“We’re making some pretty drastic alterations in the next two seasons, but I don’t want to create anything that’s going to feel totally unfamiliar to our fan base,” he says. “So I’m spending a lot of time looking back at the lineage of how we arrived at where we are now. When people see some of the things we’ve planned, they’re going to feel like they’ve already seen it, because it will have a sort of vintage character to it, a familiarity. But it’s a completely new design language.”

A similar situation is unfolding in Detroit, where the Pistons are working with Big Sean. “What we were looking to do is reimagine and reposition the brand,” says Mike Zavodsky, the team’s chief business officer. “As we look to be progressive and innovative, and as we also spotlight the continued rise of the city of Detroit and all the things the city has going for it, we felt that Big Sean was a great person to help elevate that platform. He’s from the city and was a fan of the team growing up.”

Big Sean sits courtside at a Pistons game in 2019
Gregory Shamus/Getty

Big Sean’s “Don Life” logo has already been added to the Pistons’ practice jerseys, and he will also have input on the team’s uniforms (again, with a two-year lag). In addition, the Pistons recently launched a Detroit-centric apparel brand called 313 — the name refers to the city’s area code — and plan to involve the rapper in that venture as well.

Big Sean has some NBA bona fides. He was chosen to appear in an Adidas commercial featuring Chicago Bulls star Derrick Rose in 2011 and previously designed his own “Detroit Player” Adidas sneaker. He also has a Detroit-based charitable foundation, which boosts his credibility with the Pistons’ fan base and provides the same local, community-based connection that is evident throughout so many of these new-era partnerships.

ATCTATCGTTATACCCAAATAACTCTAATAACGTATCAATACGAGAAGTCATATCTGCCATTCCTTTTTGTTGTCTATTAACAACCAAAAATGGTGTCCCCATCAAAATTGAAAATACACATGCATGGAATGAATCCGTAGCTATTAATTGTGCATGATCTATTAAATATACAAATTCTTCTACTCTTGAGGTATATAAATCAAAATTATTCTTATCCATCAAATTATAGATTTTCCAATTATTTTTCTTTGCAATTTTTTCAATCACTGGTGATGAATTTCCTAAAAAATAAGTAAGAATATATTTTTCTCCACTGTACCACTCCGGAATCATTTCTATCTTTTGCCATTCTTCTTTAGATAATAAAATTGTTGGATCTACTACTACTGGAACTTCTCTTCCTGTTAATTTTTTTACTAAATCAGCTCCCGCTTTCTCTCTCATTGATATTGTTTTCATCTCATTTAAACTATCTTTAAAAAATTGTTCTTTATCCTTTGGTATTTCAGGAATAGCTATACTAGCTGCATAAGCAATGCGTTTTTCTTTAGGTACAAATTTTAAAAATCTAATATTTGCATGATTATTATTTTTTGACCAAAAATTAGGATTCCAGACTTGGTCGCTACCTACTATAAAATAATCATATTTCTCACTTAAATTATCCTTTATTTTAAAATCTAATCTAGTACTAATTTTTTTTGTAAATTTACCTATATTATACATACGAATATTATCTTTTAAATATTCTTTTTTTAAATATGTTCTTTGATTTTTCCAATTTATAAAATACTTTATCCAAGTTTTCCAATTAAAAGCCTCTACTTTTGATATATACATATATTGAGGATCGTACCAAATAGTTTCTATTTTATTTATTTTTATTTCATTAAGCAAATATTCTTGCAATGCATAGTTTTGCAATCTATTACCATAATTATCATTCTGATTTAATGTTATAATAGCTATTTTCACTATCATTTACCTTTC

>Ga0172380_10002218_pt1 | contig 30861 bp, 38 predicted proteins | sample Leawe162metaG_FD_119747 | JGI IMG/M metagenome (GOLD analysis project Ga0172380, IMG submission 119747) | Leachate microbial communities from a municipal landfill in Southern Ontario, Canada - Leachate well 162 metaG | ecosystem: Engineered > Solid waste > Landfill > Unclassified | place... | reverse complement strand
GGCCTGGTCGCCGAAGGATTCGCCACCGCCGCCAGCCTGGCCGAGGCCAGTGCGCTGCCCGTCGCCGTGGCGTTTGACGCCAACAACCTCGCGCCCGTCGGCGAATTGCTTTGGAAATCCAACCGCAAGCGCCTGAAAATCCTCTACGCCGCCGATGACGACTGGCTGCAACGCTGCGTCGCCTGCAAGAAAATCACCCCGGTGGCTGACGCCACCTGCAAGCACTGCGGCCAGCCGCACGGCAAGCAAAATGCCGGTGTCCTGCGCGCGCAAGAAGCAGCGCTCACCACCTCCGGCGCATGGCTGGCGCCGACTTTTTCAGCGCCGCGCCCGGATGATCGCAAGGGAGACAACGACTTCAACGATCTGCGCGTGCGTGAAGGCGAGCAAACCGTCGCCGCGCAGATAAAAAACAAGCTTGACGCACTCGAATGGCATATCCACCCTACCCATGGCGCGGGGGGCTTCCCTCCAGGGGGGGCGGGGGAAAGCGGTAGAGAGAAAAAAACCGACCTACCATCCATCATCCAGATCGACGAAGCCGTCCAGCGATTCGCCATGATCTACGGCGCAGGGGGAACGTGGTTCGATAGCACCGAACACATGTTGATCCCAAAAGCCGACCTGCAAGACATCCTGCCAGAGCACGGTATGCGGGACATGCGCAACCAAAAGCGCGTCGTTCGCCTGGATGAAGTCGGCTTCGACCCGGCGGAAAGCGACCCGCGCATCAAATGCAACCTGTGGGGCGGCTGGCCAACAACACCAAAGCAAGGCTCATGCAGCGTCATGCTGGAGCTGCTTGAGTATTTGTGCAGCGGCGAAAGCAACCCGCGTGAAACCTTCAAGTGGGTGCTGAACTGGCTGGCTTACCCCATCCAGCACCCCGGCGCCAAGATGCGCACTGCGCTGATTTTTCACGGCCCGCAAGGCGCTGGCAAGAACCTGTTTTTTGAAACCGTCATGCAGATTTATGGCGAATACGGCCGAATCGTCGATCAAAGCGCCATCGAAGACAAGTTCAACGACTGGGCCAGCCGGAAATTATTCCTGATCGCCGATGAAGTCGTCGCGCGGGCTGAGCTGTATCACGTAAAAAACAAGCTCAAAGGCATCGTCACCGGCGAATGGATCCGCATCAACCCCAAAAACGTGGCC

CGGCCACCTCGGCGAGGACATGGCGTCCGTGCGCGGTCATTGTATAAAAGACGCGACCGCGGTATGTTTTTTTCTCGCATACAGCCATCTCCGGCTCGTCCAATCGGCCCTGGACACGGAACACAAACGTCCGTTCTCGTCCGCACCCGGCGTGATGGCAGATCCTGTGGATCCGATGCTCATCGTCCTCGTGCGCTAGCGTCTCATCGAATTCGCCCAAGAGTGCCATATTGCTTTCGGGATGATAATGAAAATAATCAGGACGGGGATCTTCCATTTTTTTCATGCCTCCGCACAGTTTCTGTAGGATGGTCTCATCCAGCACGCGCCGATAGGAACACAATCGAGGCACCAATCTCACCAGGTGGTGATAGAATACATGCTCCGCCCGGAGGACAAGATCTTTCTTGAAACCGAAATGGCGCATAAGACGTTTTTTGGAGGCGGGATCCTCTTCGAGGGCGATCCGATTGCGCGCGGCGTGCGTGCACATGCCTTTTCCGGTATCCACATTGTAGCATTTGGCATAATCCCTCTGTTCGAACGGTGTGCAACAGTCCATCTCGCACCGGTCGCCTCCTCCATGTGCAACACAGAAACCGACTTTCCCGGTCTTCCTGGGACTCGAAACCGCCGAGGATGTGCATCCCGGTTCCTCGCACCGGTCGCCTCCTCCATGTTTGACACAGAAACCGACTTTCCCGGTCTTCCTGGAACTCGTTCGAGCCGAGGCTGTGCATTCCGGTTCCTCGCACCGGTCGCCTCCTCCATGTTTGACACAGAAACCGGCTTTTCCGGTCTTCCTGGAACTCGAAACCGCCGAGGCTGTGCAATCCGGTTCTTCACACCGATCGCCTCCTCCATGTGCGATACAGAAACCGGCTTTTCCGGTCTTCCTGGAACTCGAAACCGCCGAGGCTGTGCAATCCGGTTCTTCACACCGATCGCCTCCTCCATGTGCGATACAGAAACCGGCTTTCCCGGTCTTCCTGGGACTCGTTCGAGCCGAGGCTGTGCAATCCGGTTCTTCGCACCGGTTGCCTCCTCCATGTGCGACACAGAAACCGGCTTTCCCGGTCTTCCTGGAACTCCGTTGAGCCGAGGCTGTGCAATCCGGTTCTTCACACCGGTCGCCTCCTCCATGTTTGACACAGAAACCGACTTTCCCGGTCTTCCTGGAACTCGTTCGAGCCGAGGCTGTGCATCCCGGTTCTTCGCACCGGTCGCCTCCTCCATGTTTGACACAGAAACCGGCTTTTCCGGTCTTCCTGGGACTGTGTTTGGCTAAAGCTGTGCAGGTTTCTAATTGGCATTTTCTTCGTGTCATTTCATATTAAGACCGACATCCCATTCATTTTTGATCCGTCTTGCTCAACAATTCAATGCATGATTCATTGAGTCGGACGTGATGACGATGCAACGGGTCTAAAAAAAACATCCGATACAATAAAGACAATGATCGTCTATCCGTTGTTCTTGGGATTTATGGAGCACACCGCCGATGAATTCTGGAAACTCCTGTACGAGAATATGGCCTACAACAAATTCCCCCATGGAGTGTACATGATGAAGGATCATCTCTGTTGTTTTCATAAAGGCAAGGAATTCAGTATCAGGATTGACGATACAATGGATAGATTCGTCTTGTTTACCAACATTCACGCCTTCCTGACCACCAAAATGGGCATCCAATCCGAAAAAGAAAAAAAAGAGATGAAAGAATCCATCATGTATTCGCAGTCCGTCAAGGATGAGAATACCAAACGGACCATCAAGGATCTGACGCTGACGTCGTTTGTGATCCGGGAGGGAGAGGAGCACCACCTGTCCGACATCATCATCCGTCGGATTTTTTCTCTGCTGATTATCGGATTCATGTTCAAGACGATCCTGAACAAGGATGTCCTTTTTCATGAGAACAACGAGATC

“We’ve been looking to really lean into people who are authentic and connected to the city,” says Tyrel Kirkham, the team’s vice president of brand and marketing strategy. “We don’t want to do anything that feels forced, and Sean just felt like a natural integration into what we wanted to do.”

Cultural figures like Arsham and Big Sean are a long way from the square corporate suits who’ve long dominated sports marketing, but they may represent where the industry is heading, especially as teams and leagues increasingly view themselves as full-fledged global lifestyle brands, not just sports enterprises.

“Our brand really is bigger than basketball, and it’s bigger than sport,” says Carper, the Cavs exec. “We want to be at the intersection of lifestyle, culture, sport, fashion, music, food — all of those things that fit into that equation. When you look at it that way, our potential to reach fans expands beyond wins and losses.”

That’s not just some boardroom-bred platitude.  Think about it: When you go to a sporting event these days (or when you were able to, before the pandemic), how many people are actually, you know, watching the game, and how many are there to see and be seen, to hang out at the bar, to shop? How many people wearing a team’s cap or T-shirt actually know the team’s current win-loss record or the players’ stats, and how many just think the team’s brand is a cool thing to wear — especially for the increasing number of NBA fans outside of North America?

Reaching those people is a big part of how Arsham envisions his role. “A lot of people looking at basketball overseas, they don’t really follow the games or the season — they’re more interested in the idea of this American sport,” he says. “So you could see a kid walking around in Tokyo wearing, say, a Lakers jersey, and they don’t know anyone who’s on the team and [have] probably never even watched a game. That’s the kind of interesting universe that I’m trying to push toward.”

So is this type of position, filled by people like Arhsam and Big Sean, going to become more the rule than the exception, at least in the NBA? Arsham thinks so.

“It’s going to become more apparent to teams that they actually need somebody who’s looking at the vision of the team beyond basketball,” he says. Does that mean your favorite team’s next uniform may be designed by a musician, artist, actor, influencer or celebrity chef? Stay tuned.